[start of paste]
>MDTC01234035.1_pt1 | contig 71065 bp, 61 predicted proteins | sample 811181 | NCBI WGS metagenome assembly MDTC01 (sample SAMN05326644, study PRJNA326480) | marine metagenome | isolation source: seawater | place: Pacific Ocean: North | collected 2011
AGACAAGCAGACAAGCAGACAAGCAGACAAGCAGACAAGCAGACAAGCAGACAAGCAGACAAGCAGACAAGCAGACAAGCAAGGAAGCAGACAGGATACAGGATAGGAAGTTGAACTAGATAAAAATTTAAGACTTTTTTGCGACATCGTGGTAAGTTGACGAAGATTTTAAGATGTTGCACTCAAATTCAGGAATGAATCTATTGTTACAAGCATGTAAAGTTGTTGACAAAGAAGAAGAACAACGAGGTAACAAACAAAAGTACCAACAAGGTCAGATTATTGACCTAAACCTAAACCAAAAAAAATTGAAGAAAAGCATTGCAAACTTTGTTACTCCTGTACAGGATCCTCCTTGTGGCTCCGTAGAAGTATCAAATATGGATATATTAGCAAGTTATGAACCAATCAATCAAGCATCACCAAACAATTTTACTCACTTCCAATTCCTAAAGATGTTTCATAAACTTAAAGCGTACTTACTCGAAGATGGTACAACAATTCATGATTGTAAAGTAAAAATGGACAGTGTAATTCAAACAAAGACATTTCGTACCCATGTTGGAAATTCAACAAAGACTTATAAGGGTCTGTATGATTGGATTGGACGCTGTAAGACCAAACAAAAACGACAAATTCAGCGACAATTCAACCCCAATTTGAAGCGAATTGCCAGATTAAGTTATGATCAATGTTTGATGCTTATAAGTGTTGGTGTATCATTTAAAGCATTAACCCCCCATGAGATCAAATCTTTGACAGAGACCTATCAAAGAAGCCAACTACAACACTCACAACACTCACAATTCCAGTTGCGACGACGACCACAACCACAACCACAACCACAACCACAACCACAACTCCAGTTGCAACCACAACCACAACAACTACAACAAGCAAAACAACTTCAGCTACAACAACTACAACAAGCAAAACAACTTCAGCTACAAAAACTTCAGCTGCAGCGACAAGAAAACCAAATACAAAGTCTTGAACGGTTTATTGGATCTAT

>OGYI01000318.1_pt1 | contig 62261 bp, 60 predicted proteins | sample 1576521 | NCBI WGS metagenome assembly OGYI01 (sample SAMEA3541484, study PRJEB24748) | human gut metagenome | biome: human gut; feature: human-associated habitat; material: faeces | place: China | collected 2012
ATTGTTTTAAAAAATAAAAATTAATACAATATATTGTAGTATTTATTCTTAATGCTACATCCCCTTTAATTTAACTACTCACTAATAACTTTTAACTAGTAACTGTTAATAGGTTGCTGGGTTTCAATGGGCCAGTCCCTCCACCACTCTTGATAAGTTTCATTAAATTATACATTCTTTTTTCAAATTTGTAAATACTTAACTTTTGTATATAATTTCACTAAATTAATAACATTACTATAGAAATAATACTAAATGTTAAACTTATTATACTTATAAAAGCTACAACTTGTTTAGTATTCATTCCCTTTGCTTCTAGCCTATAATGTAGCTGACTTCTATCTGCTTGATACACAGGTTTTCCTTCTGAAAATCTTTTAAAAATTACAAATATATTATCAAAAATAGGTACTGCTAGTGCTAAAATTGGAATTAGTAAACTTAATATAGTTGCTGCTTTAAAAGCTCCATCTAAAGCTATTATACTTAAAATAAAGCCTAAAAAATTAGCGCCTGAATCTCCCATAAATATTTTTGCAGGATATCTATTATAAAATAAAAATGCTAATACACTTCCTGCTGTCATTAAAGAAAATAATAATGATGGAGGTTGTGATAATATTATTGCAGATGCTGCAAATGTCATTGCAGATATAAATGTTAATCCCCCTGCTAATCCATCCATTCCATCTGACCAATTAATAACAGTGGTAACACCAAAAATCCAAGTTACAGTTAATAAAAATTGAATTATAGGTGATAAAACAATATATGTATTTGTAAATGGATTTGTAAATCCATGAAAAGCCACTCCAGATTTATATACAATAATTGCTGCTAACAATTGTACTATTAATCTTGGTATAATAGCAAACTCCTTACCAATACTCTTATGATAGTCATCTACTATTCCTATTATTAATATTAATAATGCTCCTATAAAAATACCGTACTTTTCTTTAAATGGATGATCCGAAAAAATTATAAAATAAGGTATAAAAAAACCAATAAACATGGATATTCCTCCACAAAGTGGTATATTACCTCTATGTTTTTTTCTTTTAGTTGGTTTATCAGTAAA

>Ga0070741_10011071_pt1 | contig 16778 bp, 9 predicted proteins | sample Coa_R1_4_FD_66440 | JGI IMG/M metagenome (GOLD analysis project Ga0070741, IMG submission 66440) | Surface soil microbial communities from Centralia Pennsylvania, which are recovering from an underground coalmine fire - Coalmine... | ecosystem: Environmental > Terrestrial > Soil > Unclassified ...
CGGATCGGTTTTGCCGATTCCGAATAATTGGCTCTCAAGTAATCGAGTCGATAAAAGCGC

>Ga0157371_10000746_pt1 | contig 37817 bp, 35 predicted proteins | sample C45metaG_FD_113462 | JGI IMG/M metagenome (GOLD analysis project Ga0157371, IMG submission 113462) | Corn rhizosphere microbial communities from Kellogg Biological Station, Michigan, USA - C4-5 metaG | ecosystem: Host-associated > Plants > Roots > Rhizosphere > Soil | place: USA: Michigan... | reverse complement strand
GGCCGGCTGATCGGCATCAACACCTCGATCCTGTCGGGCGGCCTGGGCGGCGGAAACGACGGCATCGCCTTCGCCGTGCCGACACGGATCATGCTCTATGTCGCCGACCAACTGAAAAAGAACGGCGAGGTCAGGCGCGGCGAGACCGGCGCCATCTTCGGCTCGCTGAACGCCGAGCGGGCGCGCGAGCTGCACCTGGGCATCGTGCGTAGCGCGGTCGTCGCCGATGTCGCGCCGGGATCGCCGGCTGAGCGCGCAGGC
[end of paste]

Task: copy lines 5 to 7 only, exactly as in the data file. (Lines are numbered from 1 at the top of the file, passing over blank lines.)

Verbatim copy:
>Ga0070741_10011071_pt1 | contig 16778 bp, 9 predicted proteins | sample Coa_R1_4_FD_66440 | JGI IMG/M metagenome (GOLD analysis project Ga0070741, IMG submission 66440) | Surface soil microbial communities from Centralia Pennsylvania, which are recovering from an underground coalmine fire - Coalmine... | ecosystem: Environmental > Terrestrial > Soil > Unclassified ...
CGGATCGGTTTTGCCGATTCCGAATAATTGGCTCTCAAGTAATCGAGTCGATAAAAGCGC

>Ga0157371_10000746_pt1 | contig 37817 bp, 35 predicted proteins | sample C45metaG_FD_113462 | JGI IMG/M metagenome (GOLD analysis project Ga0157371, IMG submission 113462) | Corn rhizosphere microbial communities from Kellogg Biological Station, Michigan, USA - C4-5 metaG | ecosystem: Host-associated > Plants > Roots > Rhizosphere > Soil | place: USA: Michigan... | reverse complement strand